Welcome to Taipei's southern tail, a valley escape within the city limits where mountain trails, exotic wildlife, and tea tasting are just some of the activities you might enjoy within the span of a single day. The area, now easily accessible on the Wenhu (Brown) line of the MRT, is cut off from the rest of the city by mountain walls, giving it the feeling of being an entirely different settlement (which it once was). It's a popular getaway destination for Taibeiren, the Mandarin name for residents of Taipei City, meaning it can get crowded on weekends, but luckily there are many distractions to space out the crowds.
Located in the bucolic Muzha region of Wenshan, Taipei Zoo is a sprawling complex featuring wildlife from around the world. Everything from African elephants to penguins can be found within the zoo's 165 hectare expanse, with the star attractions undoubtedly being Tuan Tuan and Yuan Yuan, a giant panda bear couple that was presented to the zoo in 2008 as gifts of unity from China. A much-celebrated baby, Yuan Zai, also joined the family in late 2013. All in all, there are eight indoor and eight outdoor facilities to take in, with a shuttle running from near the administration building to Bird World square further up the valley. Taking the shuttle is highly recommended for visitors with small children, as walking the entire grounds can get tiresome for little legs.
The zoo is open from 9 a.m. to 5 p.m. every day save Chinese New Year's Eve, with last entry being granted at 4 p.m. Tickets for adults are NT$60, and children aged 6-12, students, and military and police personnel get in for NT$30. Children under six years of age, senior citizens over the age of 65, and the mentally disabled get in for free. There is a group discount of 30 percent available for parties of more than 30 people. The easiest way to get to the zoo is to jump on the Wenhu Line of the MRT and ride it to the terminal station, named for the zoo. There are signs from where the train stops pointing visitors in the direction of the zoo, leading them straight to the entrance.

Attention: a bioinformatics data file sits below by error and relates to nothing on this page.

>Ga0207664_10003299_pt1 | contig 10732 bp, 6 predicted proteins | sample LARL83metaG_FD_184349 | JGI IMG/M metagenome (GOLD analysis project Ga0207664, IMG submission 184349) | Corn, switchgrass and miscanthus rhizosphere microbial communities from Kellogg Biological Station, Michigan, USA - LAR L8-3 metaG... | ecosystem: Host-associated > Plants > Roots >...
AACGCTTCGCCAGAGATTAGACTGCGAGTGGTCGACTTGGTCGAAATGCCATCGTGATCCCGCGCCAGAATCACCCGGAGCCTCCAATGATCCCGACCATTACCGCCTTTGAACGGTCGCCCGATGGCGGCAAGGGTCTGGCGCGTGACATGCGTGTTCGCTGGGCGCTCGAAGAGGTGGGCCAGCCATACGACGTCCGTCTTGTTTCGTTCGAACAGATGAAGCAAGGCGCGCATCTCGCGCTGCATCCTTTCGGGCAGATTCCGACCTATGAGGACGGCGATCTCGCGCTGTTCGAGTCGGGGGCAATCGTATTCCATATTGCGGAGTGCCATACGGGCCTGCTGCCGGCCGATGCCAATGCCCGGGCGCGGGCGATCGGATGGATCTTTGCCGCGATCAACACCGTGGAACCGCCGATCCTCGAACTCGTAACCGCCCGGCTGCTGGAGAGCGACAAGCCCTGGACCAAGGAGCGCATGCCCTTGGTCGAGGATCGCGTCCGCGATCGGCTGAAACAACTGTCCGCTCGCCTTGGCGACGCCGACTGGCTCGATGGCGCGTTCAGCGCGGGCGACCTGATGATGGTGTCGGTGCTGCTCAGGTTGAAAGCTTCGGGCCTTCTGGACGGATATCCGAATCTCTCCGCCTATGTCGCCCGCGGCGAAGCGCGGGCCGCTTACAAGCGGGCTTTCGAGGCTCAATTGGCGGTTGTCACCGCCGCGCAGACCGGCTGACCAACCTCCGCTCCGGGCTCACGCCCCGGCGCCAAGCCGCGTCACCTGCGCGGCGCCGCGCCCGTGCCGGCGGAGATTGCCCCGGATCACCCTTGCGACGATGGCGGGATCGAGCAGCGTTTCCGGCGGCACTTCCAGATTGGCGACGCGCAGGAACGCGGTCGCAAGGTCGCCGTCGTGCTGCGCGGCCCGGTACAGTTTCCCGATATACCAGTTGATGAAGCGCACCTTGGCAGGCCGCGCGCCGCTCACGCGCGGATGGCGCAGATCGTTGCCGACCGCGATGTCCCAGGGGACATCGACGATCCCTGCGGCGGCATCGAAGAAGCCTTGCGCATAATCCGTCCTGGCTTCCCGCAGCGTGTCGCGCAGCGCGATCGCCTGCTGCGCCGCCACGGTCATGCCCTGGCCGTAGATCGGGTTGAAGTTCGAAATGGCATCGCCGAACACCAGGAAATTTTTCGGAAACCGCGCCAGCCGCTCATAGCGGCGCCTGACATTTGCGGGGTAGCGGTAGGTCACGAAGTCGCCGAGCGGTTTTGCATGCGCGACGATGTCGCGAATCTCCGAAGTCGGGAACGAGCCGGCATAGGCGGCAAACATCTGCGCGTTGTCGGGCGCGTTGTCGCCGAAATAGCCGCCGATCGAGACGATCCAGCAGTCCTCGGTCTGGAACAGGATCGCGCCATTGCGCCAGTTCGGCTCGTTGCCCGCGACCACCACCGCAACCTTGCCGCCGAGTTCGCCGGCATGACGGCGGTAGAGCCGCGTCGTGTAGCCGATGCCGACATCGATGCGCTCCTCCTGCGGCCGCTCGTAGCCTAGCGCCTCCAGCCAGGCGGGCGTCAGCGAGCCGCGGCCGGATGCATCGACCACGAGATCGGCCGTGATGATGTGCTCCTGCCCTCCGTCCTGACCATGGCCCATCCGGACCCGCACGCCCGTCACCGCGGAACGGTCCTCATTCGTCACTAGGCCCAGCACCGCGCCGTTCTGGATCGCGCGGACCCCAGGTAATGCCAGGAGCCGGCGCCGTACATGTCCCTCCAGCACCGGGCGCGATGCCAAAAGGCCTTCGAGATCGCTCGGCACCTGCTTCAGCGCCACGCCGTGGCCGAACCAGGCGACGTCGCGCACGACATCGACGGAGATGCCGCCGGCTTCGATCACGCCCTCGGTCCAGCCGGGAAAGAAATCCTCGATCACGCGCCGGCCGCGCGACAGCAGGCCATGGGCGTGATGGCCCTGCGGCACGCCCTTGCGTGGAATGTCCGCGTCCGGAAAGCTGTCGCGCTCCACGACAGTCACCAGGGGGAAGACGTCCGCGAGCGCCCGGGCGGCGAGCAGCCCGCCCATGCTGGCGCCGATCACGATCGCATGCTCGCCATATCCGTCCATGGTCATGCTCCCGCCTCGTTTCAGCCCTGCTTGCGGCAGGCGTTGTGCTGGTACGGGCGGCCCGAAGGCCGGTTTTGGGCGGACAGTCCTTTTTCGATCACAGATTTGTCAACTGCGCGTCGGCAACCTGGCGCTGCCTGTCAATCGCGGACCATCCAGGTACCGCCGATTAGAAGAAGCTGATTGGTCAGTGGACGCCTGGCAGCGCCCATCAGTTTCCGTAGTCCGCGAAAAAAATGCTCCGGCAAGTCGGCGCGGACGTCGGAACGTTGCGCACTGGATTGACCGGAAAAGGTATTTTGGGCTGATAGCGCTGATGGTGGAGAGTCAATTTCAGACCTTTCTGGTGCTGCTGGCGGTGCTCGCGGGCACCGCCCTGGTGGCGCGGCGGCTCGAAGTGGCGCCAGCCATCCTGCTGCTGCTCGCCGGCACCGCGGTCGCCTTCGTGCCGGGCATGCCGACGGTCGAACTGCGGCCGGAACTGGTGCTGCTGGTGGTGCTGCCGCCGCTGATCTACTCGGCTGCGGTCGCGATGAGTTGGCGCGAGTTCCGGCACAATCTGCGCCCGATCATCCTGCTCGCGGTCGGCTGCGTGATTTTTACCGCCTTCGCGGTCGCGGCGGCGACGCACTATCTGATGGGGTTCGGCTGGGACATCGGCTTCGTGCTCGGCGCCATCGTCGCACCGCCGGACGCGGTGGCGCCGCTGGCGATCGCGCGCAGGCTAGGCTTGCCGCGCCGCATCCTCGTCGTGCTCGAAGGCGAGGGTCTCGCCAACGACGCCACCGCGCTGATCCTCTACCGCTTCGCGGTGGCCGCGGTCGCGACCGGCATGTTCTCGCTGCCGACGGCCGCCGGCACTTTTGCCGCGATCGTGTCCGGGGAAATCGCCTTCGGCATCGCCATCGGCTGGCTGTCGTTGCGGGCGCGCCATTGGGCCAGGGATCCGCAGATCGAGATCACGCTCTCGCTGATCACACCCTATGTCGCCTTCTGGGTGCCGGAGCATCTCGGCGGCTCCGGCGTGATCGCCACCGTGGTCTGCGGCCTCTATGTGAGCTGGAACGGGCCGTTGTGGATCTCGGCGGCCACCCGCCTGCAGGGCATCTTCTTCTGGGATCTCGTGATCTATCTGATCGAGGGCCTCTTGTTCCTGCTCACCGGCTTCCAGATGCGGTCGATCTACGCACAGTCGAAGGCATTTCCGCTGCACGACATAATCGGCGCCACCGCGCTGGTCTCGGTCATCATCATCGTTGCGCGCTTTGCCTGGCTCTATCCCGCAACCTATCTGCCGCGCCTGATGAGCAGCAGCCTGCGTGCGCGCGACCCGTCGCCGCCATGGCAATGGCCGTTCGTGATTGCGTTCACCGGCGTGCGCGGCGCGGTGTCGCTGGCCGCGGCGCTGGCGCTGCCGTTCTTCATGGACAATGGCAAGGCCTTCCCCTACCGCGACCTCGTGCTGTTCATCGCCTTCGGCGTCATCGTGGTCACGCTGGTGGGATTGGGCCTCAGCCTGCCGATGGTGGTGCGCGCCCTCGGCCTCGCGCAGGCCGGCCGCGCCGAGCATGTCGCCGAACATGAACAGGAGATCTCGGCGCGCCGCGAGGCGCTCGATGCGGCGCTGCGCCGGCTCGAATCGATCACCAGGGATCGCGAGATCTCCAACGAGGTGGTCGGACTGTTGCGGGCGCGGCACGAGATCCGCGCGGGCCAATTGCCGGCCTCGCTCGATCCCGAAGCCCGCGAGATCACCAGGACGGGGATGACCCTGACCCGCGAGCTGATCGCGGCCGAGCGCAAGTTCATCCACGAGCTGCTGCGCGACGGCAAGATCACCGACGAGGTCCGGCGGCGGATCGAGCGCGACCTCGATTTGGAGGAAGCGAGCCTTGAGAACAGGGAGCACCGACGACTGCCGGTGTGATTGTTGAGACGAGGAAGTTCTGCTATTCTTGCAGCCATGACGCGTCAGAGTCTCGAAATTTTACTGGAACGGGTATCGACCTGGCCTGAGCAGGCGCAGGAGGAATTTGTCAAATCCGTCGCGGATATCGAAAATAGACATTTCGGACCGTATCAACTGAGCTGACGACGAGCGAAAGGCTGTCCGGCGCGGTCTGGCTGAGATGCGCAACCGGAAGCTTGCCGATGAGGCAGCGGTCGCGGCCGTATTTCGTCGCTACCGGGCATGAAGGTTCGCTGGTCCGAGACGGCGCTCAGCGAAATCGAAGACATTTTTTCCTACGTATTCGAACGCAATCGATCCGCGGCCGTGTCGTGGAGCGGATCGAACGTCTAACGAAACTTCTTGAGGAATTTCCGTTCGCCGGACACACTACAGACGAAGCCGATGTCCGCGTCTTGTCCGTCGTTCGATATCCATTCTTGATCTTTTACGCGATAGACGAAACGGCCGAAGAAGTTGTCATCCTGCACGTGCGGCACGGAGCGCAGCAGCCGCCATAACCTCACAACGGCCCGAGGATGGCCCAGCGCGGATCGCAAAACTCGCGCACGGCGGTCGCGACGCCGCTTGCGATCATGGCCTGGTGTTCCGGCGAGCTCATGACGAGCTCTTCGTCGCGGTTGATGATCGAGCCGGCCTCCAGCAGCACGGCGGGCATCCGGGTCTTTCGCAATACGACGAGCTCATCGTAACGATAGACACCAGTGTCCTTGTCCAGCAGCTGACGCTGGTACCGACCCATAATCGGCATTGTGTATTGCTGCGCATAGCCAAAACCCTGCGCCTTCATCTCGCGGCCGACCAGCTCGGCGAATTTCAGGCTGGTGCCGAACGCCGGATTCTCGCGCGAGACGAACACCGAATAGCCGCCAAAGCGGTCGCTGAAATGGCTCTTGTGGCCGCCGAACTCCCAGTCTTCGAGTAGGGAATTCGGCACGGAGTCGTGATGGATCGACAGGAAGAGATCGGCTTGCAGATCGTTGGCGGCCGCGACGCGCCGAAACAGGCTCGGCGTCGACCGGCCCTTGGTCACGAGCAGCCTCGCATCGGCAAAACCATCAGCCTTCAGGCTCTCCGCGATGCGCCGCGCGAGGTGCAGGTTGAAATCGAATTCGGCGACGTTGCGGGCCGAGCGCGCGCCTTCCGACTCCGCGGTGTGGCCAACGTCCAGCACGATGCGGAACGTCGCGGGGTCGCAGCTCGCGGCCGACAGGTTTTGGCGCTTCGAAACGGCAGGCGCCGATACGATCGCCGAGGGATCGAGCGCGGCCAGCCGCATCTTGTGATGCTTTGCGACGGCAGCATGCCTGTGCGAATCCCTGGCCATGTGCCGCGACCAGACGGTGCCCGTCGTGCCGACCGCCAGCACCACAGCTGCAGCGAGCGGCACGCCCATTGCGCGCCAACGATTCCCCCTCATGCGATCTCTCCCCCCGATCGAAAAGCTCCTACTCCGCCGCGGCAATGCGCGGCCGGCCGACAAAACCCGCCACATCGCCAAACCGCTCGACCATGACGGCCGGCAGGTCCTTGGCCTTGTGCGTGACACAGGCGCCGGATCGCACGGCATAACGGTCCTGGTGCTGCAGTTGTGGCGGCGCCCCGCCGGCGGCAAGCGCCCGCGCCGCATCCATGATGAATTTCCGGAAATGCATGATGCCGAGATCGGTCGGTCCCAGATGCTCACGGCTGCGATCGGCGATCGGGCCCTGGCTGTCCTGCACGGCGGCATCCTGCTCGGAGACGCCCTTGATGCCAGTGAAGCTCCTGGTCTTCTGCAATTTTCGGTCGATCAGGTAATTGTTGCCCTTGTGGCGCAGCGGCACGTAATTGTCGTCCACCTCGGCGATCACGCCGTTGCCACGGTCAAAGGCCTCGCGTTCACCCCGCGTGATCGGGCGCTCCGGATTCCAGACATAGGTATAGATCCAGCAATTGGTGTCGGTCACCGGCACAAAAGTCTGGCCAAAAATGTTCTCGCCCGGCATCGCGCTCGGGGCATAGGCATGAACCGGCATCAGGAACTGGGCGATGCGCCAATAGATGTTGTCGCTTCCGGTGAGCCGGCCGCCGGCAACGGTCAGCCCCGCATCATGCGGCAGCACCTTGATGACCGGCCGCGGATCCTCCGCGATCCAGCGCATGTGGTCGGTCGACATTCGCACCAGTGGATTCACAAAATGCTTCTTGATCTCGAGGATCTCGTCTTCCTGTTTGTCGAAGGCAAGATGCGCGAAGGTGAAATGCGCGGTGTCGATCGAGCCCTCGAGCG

From the zoo its just a few minutes on foot to the Maokong Gondola, a 4.3 kilometer long lift that takes visitors to the Maokong area, once the largest tea growing area in Taipei. There are a few different stops on the way up—five in all—offering different things to see, and you're given a choice between riding up in a glass-bottom car or, for those who might have a slight fear of heights, cars with regular flooring. Stops include Zhinan Temple station, where you can get off and check out the place of worship for which the stop is named. There are also foot paths you can hike along, such as the Camphor Tree Trail. Nature buffs would do well to visit from April to May, when the tung trees blossom. From January to February, the red, white, and pink apricot blossoms are in bloom.
The trip to the top offers stunning views of both the city and the mountains, and takes about 25 minutes from start to finish. All of Taipei City can be seen from Maokong, and there are numerous restaurants and tea shops to spend a relaxing afternoon or evening in. Most of the tea shops offer tastings if you're unsure of what to buy. One of the best times to head up to Maokong is during May and June, during the spring tea harvest.
The gondola is open from 9 a.m. to 9 p.m., Tuesday through Thursday, 9 a.m to 10 p.m. on Fridays and days before national holidays, 8:30 a.m. to 10 p.m. on Saturdays and national holidays, and 8:30 a.m. to 9 p.m. on Sundays the the last day of national holidays. Single-journey ticket prices range from NT$30 to NT$50, depending on how far up or down you want to go. Senior citizens receive a 50 percent discount, and children under six ride for free. Group discounts for parties of ten or more are also available.